When the shop opened in 1937, it only sold dresses — high fashion apparel the likes of which one only could find in Chicago or New York, to be worn on special occasions, such as at weddings or soirees. The dresses always were kept out of sight.
When customers arrived, they sat while being shown three or four selections. The process repeated until a suitable gown was chosen.
Mrs. Fall changed the format slightly by adding women’s sportswear to be openly displayed on racks. “We now have sportswear on display, but gowns for social occasions, evening wear, black-tie, or mother-of-the-bride still stay in reserve,” Ms. Sherman said.
There is a practical reason for keeping dresses out of sight. “Since we are a small community, we don’t want overexposure of a gown,” Ms. Sherman said. “A mother of the bride wants to feel special walking down the aisle in a gown no one has seen before,” Ms. Sherman said. “Oh my gosh, if it was on the floor, someone could say, ‘You know what? I saw that at Sophia Lustig two months ago.’ We don’t want that.”
Another faux pas is having two clients at the same event in the same gown. So the store will not carry duplicates of gowns sold for events or social occasions.
“We might special order something, but we will keep track of where it goes,” Ms. Sherman said.
“We’re very happy when one of our dresses goes out of town so we don't have to keep track of it anymore.
“But it is very important. We would never want someone else showing up in the same outfit that someone bought from us and felt that it was special and that it was just for them,” she said.
By and large, that feeling of special-ness is precisely what the Sophia Lustig Shop is selling. And those who shop there pay a premium for that experience.
Women’s sportswear jackets, for example, start at about $200 but can cost up to $1,000. A cocktail dress starts at $200 but can cost up to $2,000.
Customers, however, rarely object because they believe they receive more than clothing: The store functions primarily as a personal shopper, a service that used to be commonplace but now is rare.
In its September issue, Harper’s Bazaar magazine listed the Sophia Lustig shop as one of the 82 best women's specialty shops in the nation. The magazine said it selected the stores based on the variety and quality of their lines and their customer service.
“That is why we’ve been in business for over 75 years,” Ms. Sherman said. “Whether it is someone who doesn’t like to shop, who doesn’t have time to shop, or whether they’ve recognized the service and accept the service we provide, they come back for what we provide,” she said.
When the store buys from wholesalers, purchases are often made with specific store customers in mind. Mrs. Fall calls it “anticipating the customer’s need before they have the need,” a simple retail philosophy that is very old but not often used today.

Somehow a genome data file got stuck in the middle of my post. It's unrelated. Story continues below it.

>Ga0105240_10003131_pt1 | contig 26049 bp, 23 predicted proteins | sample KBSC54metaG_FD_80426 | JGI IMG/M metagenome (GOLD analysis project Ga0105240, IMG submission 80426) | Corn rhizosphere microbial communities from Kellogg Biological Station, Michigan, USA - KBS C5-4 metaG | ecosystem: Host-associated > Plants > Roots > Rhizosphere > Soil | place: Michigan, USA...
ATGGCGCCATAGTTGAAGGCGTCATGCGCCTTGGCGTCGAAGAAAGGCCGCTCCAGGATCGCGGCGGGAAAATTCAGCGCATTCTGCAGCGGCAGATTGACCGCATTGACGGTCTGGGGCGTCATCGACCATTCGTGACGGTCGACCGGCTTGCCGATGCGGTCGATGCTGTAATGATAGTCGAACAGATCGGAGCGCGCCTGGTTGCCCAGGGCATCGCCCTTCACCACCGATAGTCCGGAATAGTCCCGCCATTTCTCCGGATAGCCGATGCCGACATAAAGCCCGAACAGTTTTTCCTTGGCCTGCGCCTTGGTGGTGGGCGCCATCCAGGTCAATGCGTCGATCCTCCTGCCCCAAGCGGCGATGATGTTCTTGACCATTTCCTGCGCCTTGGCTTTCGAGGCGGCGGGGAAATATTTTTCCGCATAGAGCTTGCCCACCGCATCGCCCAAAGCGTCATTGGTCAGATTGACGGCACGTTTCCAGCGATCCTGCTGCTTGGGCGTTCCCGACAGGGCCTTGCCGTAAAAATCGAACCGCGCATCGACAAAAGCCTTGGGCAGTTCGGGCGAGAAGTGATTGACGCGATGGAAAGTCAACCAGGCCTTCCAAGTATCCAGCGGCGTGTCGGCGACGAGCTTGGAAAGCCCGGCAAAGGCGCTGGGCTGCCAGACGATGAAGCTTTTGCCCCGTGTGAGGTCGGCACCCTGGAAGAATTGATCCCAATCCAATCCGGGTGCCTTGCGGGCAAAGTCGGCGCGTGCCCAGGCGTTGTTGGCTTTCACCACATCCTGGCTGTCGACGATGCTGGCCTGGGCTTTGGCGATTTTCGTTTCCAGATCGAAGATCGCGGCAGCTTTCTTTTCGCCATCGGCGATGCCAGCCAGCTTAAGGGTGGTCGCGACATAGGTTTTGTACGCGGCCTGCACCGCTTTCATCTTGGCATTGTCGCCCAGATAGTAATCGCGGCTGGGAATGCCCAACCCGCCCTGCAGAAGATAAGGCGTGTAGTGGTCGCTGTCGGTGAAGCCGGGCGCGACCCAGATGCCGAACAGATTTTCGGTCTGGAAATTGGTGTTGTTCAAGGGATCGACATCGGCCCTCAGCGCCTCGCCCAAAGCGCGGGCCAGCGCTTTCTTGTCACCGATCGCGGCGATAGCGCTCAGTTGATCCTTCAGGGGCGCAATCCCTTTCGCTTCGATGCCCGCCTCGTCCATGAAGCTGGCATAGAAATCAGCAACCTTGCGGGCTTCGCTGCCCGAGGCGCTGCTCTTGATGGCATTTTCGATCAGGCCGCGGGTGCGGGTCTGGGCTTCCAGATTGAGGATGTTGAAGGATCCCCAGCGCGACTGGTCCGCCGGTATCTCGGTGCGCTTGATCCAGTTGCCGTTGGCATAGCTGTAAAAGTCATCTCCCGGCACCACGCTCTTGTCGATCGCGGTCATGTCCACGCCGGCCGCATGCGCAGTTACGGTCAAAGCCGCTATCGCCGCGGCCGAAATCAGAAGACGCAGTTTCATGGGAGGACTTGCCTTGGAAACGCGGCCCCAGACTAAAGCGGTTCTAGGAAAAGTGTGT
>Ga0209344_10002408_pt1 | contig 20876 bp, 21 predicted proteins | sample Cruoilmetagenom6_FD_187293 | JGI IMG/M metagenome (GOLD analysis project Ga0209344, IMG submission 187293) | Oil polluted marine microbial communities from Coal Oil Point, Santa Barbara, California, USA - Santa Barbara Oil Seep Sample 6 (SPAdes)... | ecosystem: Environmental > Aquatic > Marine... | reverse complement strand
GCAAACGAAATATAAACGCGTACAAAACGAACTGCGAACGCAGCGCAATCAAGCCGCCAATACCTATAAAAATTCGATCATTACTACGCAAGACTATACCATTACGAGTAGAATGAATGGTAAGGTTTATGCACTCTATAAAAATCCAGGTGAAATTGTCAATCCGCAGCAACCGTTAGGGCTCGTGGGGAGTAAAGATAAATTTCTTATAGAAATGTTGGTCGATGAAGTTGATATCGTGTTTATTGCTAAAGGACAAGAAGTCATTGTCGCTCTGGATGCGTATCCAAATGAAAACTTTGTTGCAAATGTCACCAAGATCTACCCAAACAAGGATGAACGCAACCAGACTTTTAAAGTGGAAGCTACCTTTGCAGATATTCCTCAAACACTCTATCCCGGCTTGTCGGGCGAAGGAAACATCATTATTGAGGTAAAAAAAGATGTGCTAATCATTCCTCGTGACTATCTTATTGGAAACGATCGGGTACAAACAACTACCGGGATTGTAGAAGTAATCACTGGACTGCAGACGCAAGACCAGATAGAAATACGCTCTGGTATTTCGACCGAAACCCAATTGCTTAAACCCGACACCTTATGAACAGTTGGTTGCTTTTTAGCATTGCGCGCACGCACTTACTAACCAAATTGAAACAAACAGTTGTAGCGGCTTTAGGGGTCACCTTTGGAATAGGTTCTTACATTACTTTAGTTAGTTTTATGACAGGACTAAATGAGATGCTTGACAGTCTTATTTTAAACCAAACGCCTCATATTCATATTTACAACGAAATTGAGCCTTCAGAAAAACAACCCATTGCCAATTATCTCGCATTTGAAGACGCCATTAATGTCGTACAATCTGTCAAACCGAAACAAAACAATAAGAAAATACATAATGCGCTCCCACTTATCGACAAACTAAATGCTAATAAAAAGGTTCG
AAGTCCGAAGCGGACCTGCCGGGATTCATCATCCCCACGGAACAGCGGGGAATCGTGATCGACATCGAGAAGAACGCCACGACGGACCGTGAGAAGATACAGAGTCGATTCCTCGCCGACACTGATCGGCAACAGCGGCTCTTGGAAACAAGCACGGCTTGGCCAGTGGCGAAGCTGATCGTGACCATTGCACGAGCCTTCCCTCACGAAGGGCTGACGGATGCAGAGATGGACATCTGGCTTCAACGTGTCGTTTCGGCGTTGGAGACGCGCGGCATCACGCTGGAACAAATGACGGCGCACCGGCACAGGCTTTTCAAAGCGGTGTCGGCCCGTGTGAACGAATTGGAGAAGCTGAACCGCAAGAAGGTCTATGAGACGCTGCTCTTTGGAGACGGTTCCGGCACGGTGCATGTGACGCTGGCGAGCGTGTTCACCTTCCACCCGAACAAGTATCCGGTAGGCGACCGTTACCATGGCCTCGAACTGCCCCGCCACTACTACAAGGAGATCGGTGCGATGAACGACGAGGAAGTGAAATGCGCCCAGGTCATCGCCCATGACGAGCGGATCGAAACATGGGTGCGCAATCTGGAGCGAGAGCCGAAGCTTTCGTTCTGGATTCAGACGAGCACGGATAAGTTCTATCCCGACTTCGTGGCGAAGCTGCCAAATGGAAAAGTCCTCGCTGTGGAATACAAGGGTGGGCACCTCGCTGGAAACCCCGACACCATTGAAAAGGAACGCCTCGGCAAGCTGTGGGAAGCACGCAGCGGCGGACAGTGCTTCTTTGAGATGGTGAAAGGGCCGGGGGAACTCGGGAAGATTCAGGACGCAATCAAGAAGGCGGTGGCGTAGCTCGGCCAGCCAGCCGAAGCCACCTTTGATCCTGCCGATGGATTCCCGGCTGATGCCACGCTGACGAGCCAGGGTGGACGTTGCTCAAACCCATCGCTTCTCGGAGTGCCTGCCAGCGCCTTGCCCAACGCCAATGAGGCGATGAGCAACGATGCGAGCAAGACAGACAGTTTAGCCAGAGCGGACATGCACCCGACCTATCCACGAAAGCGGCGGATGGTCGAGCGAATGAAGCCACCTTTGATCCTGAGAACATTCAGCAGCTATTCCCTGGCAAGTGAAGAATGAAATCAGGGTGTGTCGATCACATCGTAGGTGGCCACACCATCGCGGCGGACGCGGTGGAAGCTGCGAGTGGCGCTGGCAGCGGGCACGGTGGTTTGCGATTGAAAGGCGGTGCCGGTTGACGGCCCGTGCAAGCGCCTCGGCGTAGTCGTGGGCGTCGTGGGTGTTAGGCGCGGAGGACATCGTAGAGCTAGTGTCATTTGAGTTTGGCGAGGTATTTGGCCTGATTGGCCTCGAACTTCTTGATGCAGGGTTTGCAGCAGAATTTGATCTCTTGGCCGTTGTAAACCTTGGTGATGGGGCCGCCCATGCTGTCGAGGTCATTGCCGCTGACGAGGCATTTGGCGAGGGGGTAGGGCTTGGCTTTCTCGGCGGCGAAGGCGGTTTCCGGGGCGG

“That allows us to be different,” Mrs. Fall said. “We stick to the core beliefs and that’s our goal.”
The Sophia Lustig Shop’s business model defies several modern retailing trends.
For example, Black Friday — the day after Thanksgiving — has no meaning for the Sophia Lustig Shop. The spring — when social events blossom and clients eagerly seek new gowns — is the store’s best sales season.
Also, the store has managed to last seven decades in downtown Toledo, an amazing feat for a nonrestaurant. “We are actually centrally located to our clientele,” Ms. Sherman said.
“It defies every marketing professor’s ‘Location Location Location’ idea. But we do not stand on those principles. Client customer service is our core.”
One distinct aspect of the store is that many of its customers are generational shoppers.
Ten years ago, Mrs. Fall noticed the store was losing that generational continuity. The reason: as young women came of age they either relished the idea of shopping where their mother or grandmother shopped, or they rejected it entirely.
Mrs. Fall’s solution was to open Sophie’s Sister, at 133 N. Michigan Ave., directly behind Sophia Lustig. Sophie’s Sister carries trendy clothing lines sought by teens and young women. The premise is for shoppers of Sophie's Sister to one day migrate to Sophia Lustig Shop.
“We needed a way to tap into that granddaughter,” Ms. Sherman said. “We needed bigger depth to offer, so we created Sophie’s Sister to be the lead in, but the core principles are the same.”
As the Internet grew, most retailers created Web sites, but the Sophia Lustig Shop didn’t. Ms. Sherman is creating a Web site for the store.
“Someone who spends winters in Florida, they will be able to see what we’ve got, get familiar with it, pick out what they like, and we’ll put it in a box for them,” she said. “We’re trying to create a site that gives you the feel that you have walked through the front door, but on the Internet,” she said
But the Web site will only provide information. It won’t conduct commerce.
“I don’t want to lose sight of the past. That is my passion,” Ms. Sherman said. “The clients that we have here, that is who I want to cater to. I know that the world is going forward in a very fast way and we need to step into that world, but we want to do it without ruining or even offending what we currently have.”
Contact Jon Chavez at: firstname.lastname@example.org or 419-724-6128